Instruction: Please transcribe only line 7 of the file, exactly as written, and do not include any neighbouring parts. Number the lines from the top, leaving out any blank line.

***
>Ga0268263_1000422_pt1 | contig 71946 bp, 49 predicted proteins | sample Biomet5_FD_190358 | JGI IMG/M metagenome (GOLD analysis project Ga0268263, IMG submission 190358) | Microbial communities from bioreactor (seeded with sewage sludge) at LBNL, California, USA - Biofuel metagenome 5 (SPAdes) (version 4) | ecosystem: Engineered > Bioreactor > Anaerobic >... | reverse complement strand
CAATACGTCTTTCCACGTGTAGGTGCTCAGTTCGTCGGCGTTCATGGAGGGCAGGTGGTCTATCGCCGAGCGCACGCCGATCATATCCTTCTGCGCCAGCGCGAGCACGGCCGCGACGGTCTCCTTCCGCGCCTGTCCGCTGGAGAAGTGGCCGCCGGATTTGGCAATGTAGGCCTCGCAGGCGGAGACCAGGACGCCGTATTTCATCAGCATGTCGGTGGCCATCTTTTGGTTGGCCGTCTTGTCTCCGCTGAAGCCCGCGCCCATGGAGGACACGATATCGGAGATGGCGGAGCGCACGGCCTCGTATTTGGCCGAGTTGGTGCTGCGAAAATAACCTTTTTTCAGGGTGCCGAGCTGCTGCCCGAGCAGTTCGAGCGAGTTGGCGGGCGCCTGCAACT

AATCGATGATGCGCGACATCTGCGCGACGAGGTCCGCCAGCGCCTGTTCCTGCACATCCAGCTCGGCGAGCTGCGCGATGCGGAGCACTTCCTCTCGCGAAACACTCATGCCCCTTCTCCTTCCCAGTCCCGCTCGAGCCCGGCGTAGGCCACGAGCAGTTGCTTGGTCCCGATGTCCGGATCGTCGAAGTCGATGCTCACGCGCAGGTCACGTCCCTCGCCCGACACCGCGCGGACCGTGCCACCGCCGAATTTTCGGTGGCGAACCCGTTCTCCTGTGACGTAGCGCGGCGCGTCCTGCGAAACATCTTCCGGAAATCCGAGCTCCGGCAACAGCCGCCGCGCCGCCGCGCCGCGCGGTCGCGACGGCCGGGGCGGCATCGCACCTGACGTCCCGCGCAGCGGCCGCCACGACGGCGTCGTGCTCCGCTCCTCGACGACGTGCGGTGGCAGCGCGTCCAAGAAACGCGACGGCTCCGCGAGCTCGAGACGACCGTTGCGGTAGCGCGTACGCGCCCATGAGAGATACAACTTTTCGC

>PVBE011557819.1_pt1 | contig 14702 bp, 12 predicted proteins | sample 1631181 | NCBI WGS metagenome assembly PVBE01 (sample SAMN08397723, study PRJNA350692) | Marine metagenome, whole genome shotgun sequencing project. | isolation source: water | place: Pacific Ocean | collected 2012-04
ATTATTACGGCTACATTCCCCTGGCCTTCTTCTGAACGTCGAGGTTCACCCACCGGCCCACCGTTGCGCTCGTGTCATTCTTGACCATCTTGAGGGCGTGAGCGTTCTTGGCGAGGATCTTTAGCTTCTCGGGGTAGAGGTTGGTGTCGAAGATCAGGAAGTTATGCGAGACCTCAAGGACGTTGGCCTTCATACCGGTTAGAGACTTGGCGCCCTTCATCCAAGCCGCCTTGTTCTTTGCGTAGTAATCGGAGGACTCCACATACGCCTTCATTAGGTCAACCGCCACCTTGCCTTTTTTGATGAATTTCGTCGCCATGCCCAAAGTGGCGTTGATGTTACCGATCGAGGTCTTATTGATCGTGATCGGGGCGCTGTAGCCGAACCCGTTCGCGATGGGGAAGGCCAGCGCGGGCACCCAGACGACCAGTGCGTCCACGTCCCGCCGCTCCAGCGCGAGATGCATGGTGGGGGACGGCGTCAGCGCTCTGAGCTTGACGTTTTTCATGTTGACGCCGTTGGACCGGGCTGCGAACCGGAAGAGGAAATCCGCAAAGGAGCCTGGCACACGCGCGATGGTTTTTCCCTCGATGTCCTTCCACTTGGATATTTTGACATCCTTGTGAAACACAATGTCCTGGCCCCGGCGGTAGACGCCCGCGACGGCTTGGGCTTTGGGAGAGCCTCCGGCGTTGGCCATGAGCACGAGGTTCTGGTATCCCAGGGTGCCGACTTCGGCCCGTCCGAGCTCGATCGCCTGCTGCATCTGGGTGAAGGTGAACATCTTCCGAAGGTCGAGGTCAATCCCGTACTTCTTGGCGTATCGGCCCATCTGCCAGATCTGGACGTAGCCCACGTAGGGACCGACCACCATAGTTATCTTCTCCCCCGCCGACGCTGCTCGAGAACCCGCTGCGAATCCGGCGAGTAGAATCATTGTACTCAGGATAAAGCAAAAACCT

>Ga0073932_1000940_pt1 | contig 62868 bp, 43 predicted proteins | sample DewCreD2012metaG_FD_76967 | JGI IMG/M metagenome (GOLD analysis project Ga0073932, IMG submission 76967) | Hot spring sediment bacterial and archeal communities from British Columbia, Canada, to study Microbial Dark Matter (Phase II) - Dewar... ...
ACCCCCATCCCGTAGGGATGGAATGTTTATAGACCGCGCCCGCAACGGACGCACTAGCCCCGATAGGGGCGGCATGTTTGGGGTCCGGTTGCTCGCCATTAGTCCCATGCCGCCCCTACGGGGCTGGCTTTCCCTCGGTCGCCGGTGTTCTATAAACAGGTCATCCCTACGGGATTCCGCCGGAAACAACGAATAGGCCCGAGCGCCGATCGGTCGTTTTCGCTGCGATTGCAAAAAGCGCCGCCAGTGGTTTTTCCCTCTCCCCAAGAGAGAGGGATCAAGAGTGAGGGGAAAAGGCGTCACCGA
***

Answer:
ACCCCCATCCCGTAGGGATGGAATGTTTATAGACCGCGCCCGCAACGGACGCACTAGCCCCGATAGGGGCGGCATGTTTGGGGTCCGGTTGCTCGCCATTAGTCCCATGCCGCCCCTACGGGGCTGGCTTTCCCTCGGTCGCCGGTGTTCTATAAACAGGTCATCCCTACGGGATTCCGCCGGAAACAACGAATAGGCCCGAGCGCCGATCGGTCGTTTTCGCTGCGATTGCAAAAAGCGCCGCCAGTGGTTTTTCCCTCTCCCCAAGAGAGAGGGATCAAGAGTGAGGGGAAAAGGCGTCACCGA